Nokia Siemens Networks on Saturday said it would use Mobile World Congress next week to demo 112Mbps 3G using HSPA+. The technology will be four times faster than existing 21Mbps HSPA+ and will accomplish the feat by bonding four transceivers together into a single data connection. Despite seemingly requiring more equipment, it's actually seen as more efficient since it balances the load and makes better use of available airwaves.
The four-transceiver technology is part of the future 3GPP Release 10 standard and so will potentially show up in real-world networks in the future; many of Nokia Siemens' existing cell sites can be upgraded in software and only need extra versions of the same equipment once the software is ready. In the nearer term, a two-unit base station should be available within the first half of this year and could provide 56Mbps 3G.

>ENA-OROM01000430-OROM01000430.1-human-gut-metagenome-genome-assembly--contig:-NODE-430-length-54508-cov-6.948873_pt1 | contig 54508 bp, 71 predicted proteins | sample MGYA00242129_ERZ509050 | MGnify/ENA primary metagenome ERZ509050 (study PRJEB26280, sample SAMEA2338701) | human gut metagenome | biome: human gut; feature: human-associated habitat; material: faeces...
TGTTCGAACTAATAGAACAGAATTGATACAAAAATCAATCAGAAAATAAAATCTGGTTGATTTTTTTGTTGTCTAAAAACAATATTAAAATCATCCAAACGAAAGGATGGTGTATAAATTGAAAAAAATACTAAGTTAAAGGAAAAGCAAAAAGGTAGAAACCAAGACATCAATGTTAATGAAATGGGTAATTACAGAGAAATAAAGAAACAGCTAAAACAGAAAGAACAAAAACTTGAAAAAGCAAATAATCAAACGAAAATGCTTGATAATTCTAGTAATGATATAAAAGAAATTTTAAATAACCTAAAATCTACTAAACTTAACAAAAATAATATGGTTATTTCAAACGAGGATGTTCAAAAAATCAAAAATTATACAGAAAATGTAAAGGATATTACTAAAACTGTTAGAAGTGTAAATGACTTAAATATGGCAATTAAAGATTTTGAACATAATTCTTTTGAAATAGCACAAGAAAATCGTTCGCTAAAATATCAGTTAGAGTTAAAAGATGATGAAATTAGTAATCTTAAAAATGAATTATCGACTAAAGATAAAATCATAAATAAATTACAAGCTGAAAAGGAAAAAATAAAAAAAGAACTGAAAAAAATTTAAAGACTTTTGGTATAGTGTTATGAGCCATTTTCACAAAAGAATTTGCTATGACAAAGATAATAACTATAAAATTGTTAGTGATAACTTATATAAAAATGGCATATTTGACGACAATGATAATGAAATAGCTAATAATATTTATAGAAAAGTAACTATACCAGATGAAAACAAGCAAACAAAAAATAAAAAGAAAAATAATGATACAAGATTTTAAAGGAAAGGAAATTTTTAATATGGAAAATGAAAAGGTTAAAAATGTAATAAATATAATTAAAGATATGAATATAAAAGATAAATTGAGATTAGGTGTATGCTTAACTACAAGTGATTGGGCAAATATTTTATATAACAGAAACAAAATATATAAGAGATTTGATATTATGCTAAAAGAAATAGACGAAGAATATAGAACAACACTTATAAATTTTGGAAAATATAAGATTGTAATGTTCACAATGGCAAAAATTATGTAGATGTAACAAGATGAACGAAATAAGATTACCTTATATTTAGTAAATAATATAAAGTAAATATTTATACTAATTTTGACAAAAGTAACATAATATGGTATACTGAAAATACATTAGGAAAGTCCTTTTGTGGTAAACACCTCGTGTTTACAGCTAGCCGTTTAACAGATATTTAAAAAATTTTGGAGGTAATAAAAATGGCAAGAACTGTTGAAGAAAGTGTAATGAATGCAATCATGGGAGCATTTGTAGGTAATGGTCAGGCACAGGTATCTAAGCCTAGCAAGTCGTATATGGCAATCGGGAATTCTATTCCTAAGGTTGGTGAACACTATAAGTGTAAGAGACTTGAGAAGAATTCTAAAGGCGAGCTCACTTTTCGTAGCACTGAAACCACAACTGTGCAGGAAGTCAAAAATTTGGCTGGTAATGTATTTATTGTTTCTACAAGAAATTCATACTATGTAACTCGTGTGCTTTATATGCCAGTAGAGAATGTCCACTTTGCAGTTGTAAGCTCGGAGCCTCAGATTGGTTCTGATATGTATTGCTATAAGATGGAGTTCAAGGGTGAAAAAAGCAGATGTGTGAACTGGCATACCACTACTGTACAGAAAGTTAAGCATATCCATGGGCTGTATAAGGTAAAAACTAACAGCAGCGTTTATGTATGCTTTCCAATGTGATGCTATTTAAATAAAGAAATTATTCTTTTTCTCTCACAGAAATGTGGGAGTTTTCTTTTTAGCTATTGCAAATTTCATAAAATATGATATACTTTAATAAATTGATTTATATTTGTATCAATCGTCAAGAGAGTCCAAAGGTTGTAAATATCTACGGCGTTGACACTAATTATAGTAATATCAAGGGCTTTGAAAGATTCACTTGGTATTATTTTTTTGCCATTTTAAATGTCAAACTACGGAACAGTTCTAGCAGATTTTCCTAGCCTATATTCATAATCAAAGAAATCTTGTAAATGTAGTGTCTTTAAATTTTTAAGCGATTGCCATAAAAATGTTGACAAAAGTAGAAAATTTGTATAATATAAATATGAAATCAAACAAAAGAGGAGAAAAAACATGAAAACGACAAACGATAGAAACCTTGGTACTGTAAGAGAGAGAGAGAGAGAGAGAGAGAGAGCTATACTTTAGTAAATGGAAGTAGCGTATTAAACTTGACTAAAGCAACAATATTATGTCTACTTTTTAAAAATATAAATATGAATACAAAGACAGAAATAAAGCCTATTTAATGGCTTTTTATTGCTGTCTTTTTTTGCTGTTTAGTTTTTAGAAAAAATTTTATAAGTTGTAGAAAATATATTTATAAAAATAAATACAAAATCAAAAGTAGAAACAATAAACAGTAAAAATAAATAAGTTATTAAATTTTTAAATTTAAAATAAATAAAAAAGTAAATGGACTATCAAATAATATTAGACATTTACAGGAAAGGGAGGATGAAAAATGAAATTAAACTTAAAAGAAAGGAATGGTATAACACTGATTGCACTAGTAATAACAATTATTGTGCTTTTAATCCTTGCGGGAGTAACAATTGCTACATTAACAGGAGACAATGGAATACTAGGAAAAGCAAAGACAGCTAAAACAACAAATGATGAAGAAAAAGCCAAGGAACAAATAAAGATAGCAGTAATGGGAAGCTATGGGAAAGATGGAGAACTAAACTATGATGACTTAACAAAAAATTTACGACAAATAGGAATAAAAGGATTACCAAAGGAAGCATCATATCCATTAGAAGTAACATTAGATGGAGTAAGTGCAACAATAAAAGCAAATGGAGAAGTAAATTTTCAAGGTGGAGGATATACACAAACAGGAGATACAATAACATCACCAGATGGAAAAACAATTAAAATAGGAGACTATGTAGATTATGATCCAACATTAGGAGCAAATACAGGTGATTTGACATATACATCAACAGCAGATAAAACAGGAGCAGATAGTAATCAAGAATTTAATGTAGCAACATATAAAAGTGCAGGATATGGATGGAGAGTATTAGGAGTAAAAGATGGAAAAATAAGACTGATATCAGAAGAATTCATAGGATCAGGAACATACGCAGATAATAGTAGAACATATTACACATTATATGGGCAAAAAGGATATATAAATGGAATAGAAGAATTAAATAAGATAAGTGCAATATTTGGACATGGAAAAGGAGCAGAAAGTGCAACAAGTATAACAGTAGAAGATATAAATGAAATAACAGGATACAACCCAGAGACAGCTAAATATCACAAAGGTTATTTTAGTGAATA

Most carriers are more likely to adopt 4G using the LTE standard, which nets a lower 100Mbps but is purely Internet Protocol based and may be more efficient. However, the new technology opens the door to competitive 3G for those that either need to keep the older technology active or can't realistically upgrade to 4G in the near future. T-Mobile plans to embrace HSPA+ this year and has already been preceded by all three major Canadian carriers, but AT&T is due to jump directly from 7.2Mbps 3G to 4G in 2011.